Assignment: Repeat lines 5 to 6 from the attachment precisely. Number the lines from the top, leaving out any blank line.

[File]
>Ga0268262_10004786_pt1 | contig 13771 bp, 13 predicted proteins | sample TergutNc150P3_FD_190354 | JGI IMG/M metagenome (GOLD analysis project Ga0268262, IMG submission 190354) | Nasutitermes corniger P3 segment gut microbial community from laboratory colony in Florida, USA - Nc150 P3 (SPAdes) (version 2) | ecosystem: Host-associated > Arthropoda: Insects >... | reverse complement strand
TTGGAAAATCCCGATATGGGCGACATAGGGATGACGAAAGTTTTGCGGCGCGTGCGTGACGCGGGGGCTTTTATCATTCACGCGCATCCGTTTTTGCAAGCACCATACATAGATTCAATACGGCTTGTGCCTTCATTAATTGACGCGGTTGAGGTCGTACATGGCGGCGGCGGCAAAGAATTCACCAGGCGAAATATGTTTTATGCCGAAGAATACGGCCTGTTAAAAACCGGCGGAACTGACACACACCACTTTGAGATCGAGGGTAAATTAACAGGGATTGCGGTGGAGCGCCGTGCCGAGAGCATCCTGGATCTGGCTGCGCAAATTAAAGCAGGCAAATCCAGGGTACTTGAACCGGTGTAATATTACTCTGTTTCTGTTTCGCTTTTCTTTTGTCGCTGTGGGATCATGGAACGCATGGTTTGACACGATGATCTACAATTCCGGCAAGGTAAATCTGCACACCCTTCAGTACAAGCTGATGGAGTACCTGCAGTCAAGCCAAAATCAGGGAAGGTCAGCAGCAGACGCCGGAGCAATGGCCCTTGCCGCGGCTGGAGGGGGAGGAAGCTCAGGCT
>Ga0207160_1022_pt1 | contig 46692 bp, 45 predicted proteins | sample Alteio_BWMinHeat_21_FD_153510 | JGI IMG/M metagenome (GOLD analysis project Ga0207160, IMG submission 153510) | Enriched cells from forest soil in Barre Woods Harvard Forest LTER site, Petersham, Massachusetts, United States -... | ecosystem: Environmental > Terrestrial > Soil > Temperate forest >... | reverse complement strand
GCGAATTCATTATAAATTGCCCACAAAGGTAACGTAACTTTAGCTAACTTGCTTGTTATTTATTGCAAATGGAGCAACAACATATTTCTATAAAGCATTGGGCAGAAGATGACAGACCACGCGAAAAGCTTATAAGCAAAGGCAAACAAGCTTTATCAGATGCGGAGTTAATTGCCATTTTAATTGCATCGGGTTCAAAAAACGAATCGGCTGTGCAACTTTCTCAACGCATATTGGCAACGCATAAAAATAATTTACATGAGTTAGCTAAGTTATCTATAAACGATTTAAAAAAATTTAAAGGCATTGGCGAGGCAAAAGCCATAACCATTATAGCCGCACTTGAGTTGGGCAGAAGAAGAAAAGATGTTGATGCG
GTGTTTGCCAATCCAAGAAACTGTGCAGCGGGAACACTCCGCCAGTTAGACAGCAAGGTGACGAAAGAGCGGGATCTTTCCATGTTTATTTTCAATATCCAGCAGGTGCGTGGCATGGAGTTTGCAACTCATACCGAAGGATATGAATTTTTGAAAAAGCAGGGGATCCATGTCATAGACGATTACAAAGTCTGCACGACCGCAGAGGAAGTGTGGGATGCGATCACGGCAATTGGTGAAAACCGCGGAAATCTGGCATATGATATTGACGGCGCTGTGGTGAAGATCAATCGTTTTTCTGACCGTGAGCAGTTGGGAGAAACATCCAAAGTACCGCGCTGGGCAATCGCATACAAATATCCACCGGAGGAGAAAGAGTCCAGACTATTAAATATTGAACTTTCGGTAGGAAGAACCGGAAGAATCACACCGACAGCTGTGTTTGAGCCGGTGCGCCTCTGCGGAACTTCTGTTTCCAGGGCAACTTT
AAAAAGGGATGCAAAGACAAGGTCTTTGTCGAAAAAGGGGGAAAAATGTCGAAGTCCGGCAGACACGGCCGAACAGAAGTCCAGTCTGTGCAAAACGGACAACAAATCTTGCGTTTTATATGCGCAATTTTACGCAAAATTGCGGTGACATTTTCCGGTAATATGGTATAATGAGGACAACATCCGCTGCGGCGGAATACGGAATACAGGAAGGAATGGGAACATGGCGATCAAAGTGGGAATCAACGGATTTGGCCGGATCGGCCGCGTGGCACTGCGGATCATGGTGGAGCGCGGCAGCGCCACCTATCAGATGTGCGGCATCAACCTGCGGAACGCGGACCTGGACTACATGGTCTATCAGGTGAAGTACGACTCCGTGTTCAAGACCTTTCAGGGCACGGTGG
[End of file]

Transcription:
GTGTTTGCCAATCCAAGAAACTGTGCAGCGGGAACACTCCGCCAGTTAGACAGCAAGGTGACGAAAGAGCGGGATCTTTCCATGTTTATTTTCAATATCCAGCAGGTGCGTGGCATGGAGTTTGCAACTCATACCGAAGGATATGAATTTTTGAAAAAGCAGGGGATCCATGTCATAGACGATTACAAAGTCTGCACGACCGCAGAGGAAGTGTGGGATGCGATCACGGCAATTGGTGAAAACCGCGGAAATCTGGCATATGATATTGACGGCGCTGTGGTGAAGATCAATCGTTTTTCTGACCGTGAGCAGTTGGGAGAAACATCCAAAGTACCGCGCTGGGCAATCGCATACAAATATCCACCGGAGGAGAAAGAGTCCAGACTATTAAATATTGAACTTTCGGTAGGAAGAACCGGAAGAATCACACCGACAGCTGTGTTTGAGCCGGTGCGCCTCTGCGGAACTTCTGTTTCCAGGGCAACTTT
AAAAAGGGATGCAAAGACAAGGTCTTTGTCGAAAAAGGGGGAAAAATGTCGAAGTCCGGCAGACACGGCCGAACAGAAGTCCAGTCTGTGCAAAACGGACAACAAATCTTGCGTTTTATATGCGCAATTTTACGCAAAATTGCGGTGACATTTTCCGGTAATATGGTATAATGAGGACAACATCCGCTGCGGCGGAATACGGAATACAGGAAGGAATGGGAACATGGCGATCAAAGTGGGAATCAACGGATTTGGCCGGATCGGCCGCGTGGCACTGCGGATCATGGTGGAGCGCGGCAGCGCCACCTATCAGATGTGCGGCATCAACCTGCGGAACGCGGACCTGGACTACATGGTCTATCAGGTGAAGTACGACTCCGTGTTCAAGACCTTTCAGGGCACGGTGG